About Mediation

Mediation Australia
Incorporating “Alternative Dispute Resolutions”

Mediation Adelaide office

08 8379 2910
         

There is no charge for your enquiries.
We will be happy to answer your questions.
Then, simply make an appointment to meet with us.


Consultations are by prior appointment only at our near city office:
                                                                
Level 2, 229 Greenhill Road
DULWICH South Australia 5065

 

email:  info@mediationaustralia.net.au

Mediation is a process in which people, organisiations or businesses in dispute are assisted by a Mediator to assist them to reach an agreement which settles the dispute. Mediation encourages negotiation in a non-threatening environment.

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Australia uses the “adversarial legal system” in the conduct of its civil law. This means that there are two sides: the “Complainant”, the person who commences civil legal proceedings and the “Defendant”, the person against whom legal proceedings are brought.

 

Even before legal proceedings are issued through the courts, the lawyers representing their clients adopt an adversarial position in arguing their respective client’s position on a matter.

 

In doing so, many other issues are often raised, thus having the effect of widening the dispute. The lawyers for the Complainant frequently and  progressively search for as many other possible grievances as can be found (or constructed) which may add to the weight of the Complainant’s position and correspondingly the Defendant’s lawyers may react similarly.

 

The results are often that disputes  become unnecessarily complicated, unnecessarily slow to resolve and of course, as most people know, unnecessarily expensive.

 

Mediation tends to narrow the matters in dispute, encourages the parties to consider dismissing unimportant and irrelevant  issues. The Mediator helps the parties to concentrate on finding solutions to the key issues.

 

Mediators try to keep up the pace of mediation proceedings with the objective of reaching a prompt resolution. With co-operative parties, the process can be fast, effective and therefore costs only a fraction of legal and Court fees.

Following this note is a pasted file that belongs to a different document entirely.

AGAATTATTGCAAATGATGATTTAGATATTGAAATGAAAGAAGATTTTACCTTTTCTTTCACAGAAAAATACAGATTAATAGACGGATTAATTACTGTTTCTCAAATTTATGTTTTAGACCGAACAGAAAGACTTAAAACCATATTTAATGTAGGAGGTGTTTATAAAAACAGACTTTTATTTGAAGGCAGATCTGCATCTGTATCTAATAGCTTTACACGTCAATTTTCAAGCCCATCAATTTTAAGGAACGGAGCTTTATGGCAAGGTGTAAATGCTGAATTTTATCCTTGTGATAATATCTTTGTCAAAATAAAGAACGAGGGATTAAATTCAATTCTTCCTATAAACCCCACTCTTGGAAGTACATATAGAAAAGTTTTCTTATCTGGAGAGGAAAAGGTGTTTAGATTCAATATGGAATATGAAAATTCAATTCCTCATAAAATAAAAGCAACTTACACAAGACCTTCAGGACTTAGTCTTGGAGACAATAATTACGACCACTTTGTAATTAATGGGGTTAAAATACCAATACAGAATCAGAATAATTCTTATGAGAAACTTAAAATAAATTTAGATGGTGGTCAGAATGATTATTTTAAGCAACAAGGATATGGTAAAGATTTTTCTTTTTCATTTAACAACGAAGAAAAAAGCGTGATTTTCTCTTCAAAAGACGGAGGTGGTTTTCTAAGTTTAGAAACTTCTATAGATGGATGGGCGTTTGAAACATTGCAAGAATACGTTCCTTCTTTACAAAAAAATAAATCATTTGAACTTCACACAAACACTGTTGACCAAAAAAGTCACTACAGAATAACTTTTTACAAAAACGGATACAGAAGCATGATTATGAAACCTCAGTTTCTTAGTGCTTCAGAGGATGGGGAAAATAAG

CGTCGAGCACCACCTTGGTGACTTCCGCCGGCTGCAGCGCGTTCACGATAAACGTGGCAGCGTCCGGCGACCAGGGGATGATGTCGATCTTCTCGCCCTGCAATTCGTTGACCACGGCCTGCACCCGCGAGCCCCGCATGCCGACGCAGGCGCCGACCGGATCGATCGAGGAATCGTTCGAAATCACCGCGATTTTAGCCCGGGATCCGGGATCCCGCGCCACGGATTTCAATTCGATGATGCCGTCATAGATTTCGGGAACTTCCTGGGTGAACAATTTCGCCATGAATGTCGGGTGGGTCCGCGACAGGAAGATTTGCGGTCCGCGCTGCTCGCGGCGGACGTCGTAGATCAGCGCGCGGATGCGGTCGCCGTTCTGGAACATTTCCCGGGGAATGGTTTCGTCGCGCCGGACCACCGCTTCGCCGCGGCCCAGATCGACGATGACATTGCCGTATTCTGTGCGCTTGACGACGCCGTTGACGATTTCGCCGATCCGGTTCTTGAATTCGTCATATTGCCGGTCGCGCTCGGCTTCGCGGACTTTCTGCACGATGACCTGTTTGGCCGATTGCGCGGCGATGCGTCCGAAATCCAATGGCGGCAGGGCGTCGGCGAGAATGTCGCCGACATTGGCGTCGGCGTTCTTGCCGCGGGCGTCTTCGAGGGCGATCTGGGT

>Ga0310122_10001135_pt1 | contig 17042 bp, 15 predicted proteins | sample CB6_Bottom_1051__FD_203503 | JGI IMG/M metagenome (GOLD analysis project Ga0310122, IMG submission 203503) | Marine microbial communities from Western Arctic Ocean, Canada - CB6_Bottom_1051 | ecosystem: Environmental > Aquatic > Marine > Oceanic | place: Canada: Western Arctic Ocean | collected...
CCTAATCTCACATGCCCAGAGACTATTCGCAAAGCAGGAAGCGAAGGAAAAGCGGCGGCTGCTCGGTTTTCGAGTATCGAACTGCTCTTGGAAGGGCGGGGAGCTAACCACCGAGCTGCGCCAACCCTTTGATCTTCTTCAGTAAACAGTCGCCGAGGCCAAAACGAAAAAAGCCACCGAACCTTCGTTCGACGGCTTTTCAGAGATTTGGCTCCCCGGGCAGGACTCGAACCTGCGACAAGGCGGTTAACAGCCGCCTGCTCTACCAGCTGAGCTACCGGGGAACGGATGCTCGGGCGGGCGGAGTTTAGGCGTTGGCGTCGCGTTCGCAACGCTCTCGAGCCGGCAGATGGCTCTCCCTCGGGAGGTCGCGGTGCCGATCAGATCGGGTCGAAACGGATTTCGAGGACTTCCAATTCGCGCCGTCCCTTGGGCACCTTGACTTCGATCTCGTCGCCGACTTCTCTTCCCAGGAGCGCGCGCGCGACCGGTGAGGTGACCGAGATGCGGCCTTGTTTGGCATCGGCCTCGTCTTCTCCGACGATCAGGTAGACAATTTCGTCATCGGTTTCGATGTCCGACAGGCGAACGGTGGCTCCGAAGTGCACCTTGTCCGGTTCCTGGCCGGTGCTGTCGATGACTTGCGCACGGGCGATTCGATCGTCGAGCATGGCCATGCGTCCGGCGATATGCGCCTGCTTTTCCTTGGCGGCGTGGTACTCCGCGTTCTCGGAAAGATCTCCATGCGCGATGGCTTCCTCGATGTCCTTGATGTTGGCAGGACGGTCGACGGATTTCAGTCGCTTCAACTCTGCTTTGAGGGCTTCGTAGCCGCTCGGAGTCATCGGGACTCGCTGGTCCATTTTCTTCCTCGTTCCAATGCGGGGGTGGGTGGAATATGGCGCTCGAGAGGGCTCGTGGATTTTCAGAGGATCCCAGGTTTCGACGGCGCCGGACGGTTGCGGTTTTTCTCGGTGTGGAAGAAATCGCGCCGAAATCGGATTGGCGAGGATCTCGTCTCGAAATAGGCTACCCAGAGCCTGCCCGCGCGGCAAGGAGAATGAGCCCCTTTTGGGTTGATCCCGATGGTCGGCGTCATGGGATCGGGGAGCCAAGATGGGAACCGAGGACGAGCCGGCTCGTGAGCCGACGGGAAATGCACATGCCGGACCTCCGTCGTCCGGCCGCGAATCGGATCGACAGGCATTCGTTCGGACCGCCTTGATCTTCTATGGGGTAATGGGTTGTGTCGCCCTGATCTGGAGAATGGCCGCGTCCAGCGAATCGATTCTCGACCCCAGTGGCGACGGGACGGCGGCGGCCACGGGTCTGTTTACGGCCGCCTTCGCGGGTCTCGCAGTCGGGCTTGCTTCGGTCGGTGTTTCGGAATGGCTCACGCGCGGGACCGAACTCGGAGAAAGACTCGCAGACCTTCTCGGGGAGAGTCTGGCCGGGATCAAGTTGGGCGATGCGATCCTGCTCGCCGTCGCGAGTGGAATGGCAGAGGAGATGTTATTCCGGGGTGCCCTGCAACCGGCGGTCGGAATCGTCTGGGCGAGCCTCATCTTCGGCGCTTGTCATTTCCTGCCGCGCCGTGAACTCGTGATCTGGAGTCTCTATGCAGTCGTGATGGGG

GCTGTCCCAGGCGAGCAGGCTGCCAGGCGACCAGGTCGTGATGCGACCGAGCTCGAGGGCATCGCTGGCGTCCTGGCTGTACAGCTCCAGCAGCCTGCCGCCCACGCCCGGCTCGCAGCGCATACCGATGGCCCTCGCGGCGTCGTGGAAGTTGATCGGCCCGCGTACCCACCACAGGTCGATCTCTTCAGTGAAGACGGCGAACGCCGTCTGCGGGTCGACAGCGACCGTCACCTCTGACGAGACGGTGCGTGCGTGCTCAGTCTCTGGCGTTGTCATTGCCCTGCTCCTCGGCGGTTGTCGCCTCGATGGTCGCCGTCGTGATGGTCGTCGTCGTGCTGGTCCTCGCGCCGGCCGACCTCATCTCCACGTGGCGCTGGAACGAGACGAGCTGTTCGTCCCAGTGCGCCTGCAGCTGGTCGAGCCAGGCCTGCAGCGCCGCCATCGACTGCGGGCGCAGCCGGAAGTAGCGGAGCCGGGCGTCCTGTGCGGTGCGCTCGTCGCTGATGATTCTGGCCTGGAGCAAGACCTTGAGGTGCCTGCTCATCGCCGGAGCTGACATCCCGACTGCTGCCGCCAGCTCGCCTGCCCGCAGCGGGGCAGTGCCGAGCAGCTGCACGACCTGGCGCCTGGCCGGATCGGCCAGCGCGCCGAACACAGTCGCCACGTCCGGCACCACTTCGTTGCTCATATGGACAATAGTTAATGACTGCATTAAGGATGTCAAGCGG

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Yes.  The Mediator’s role is non-judgemental and independent. The focus is to help the parties reach agreement. The Mediator may describe the matter as a fair minded person who has all of the facts. That information sometimes assists people to see the dispute from a neutral position.  However a Mediator doesn’t  pass judgement or try to press a party into accepting an offer.

 

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It is recommended that a dispute resolution agreement be drafted and signed by each of the parties after they have received independent legal advice that the  document accurately contains all of the terms of the settlement to which they have agreed in principle.

 

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If the negotiation through mediation fails, then one of the parties (or both of them) may wish to commence legal proceedings if they want the matter resolved in a Court of Law or allow the matter to remain unresolved. This means that they are then in the same position as they were prior to participating in mediation.

 

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Firstly, the parties share the cost of mediation. Mediation will only commence after the parties have signed a letter appointing the Mediator. The letter of appointment will contain the hourly rate of the mediation charges, the various charges for other services, and the payment terms.

 

Many people, having experienced a Mediated resolution of their disputes, consider that apart from being far less expensive, it was faster and a much less stressful experience than using the legal system. In some situations, it can even restore the original quality of the relationship between the parties before the dispute occurred. This is of particular value in the mediation of family business disputes. Together with all of the other benefits of a successful dispute mediation, the cost saving is one of the frequently most appreciated features of the process.